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  • Writer's pictureTreelat Xue

Treelat's How To: Healthcare Data Breach Analysis

During week 4 of the Millennials and Data Think Like an Analyst program, the class was tasked with visualizing data breaches and hacks to date. After analyzing the data, it became clear that the healthcare industry is one of the most targeted industries. I also noticed that the Healthcare Industry is subject to privacy and data protection policies such as the Health Insurance Portability and Accountability Act of 1996. I wanted to create a viz that focused on the data breaches overtime and also highlighted the dates that healthcare data protection policies were implemented. To accomplish this within my visualization, I had to float three sheets on top of each other and ensure that the data points aligned flawlessly. Below I’ve outlined the steps to achieve this.

First, I added the necessary data points for HIPAA to the original dataset. Next, I created the healthcare industry hacks timeline. This chart incorporates the year and count distinct of entities in order to create the line graph. Last, a filter for sector is added to only show healthcare hacks.

Following that, I created the HIPAA timeline sheet. To achieve this chart I placed Year on columns, and Details about each HIPAA update on Label on the Marks Card. The result is a very messy chart with a bunch of lines and words overlapping each other. However, this will soon be remedied by creating the third sheet.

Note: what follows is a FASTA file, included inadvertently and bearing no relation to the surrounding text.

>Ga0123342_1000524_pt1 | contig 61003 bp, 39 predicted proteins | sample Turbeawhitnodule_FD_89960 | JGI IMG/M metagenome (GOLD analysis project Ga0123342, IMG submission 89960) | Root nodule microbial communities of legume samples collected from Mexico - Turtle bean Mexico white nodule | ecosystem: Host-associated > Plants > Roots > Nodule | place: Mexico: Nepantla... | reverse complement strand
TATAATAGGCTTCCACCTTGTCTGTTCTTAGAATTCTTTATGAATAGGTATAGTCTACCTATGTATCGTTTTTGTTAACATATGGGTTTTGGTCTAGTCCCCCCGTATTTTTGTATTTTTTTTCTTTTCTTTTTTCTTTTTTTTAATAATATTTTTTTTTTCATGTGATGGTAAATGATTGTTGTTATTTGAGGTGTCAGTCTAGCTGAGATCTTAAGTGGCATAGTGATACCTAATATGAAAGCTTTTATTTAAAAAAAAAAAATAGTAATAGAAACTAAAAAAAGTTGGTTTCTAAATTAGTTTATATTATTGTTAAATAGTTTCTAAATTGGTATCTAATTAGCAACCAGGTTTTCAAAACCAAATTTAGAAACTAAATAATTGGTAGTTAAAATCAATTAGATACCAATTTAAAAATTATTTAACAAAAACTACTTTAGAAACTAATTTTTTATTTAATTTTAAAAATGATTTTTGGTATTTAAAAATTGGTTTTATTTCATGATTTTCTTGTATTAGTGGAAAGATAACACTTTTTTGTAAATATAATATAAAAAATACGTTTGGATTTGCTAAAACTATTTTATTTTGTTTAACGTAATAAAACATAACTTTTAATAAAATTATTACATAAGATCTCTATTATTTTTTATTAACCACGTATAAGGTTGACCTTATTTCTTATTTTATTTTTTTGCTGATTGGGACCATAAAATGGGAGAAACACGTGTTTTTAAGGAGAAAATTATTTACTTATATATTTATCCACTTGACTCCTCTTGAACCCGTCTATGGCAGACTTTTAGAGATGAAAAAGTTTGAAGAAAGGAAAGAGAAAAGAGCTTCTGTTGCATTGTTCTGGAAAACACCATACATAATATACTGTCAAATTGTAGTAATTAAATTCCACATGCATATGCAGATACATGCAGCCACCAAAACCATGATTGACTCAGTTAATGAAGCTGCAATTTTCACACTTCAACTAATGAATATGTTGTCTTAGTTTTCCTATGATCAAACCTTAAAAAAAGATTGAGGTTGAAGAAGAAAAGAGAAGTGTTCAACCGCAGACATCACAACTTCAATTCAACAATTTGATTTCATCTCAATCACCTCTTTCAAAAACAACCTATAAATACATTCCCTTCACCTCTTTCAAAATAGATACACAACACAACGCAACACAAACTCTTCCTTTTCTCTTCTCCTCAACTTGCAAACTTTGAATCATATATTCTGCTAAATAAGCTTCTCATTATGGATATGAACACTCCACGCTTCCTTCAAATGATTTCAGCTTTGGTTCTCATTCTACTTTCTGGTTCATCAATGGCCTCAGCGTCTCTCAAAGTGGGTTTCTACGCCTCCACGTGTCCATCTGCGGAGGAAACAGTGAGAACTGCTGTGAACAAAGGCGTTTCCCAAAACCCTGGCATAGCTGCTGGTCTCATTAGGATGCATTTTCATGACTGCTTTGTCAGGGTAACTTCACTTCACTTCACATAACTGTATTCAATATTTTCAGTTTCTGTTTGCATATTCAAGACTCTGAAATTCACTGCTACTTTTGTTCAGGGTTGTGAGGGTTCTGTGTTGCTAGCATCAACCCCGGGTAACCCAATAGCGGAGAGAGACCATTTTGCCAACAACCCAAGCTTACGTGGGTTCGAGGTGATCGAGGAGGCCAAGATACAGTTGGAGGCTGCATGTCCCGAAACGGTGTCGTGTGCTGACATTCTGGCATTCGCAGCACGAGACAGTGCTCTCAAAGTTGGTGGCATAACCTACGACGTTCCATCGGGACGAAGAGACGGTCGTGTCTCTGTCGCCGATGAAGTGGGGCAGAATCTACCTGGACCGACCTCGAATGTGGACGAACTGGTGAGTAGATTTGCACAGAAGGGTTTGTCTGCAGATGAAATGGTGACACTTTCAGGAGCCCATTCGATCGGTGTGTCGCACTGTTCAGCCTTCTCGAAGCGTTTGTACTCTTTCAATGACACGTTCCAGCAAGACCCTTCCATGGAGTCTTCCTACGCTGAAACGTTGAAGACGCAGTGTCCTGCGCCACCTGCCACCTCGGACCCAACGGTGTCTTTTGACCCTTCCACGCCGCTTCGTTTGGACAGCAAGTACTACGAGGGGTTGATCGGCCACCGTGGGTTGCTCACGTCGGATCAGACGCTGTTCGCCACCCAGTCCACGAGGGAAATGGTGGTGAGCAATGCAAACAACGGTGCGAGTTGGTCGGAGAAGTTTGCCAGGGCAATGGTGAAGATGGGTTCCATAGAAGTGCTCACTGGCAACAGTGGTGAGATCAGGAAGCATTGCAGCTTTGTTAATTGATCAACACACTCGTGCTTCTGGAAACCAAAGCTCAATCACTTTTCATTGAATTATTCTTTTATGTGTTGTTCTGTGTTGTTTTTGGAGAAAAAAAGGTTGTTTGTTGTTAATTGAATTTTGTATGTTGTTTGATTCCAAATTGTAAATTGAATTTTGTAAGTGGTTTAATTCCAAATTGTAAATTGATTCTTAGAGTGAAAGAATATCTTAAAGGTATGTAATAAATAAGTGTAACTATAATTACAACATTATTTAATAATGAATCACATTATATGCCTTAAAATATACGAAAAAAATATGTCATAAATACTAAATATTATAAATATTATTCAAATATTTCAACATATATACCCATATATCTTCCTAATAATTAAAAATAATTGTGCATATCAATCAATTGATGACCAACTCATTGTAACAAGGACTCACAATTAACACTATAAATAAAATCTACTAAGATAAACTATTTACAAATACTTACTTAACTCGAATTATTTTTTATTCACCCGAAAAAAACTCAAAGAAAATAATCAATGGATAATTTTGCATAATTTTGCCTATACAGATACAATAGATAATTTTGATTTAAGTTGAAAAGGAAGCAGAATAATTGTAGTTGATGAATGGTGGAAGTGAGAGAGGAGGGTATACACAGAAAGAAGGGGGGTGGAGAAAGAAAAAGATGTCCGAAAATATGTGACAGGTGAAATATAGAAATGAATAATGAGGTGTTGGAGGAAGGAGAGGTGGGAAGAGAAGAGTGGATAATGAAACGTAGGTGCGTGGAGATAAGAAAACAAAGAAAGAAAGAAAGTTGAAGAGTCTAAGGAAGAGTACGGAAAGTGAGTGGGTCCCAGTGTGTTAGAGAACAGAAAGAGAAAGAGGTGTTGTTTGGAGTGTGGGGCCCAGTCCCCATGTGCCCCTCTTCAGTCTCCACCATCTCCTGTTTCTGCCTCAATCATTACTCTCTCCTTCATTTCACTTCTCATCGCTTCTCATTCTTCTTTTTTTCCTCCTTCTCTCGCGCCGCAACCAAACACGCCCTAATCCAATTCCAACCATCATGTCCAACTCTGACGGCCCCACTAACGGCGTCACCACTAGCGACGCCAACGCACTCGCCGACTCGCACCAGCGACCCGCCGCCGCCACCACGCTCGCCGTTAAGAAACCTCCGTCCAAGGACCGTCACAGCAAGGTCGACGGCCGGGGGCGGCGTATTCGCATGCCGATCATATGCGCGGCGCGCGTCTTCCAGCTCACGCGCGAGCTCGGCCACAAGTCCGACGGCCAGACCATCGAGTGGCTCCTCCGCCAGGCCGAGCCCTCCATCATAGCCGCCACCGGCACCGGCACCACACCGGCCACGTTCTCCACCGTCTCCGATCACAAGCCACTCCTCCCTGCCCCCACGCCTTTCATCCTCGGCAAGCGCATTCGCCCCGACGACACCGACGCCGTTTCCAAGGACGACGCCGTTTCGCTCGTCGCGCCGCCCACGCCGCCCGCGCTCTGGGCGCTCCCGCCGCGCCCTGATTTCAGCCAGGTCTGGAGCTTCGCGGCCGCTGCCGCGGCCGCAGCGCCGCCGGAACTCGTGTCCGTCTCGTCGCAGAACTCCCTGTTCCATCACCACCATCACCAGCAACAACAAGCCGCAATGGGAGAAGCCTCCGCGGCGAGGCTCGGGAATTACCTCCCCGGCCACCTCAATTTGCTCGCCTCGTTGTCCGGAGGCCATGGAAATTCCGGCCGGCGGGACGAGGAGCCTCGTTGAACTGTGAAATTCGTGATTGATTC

The final sheet that will bring everything together requires two calculated fields to create the “buttons” that users will interact with. First, I created a calculated field (Years for Details) utilizing an IF statement to make any details about HIPAA that was not null return the year. This ensured that only the years with a HIPAA update or details would be represented in this sheet.

Then, I created a second calculated field (Color for Details) using another If statement to ensure that only details that were not null would get the value of 1 and everything else would get a 0. This is important because we only want HIPAA events to be represented when we apply a color, while everything else must remain white.

Last, I placed the Year on columns, Years for Details on Label on the Marks Card (changed it to attribute), and Color for Details on color on the Marks Card (changed it to discrete).

Now to make the final chart, I made sure each worksheet being used had a worksheet background color of “None”. Then, I placed the floating sheets on top of each other with the hacks timeline on the bottom, followed by the HIPAA timeline, and last the interactive “buttons” sheet is laid on top. The trick here is to make sure that the years line up between all three sheets so that it looks as if it is one worksheet.

Last, to make it interactive, I simply added a dashboard action filter with the buttons worksheet as the source sheet and the HIPAA timeline as the target sheet. The action was set to run on Select and clearing the selection excluded all values. I also specified the selected field as Year.

Below is the final interactive version. I truly enjoyed this week’s project and can’t wait for more #MAD fun. Thanks for reading!



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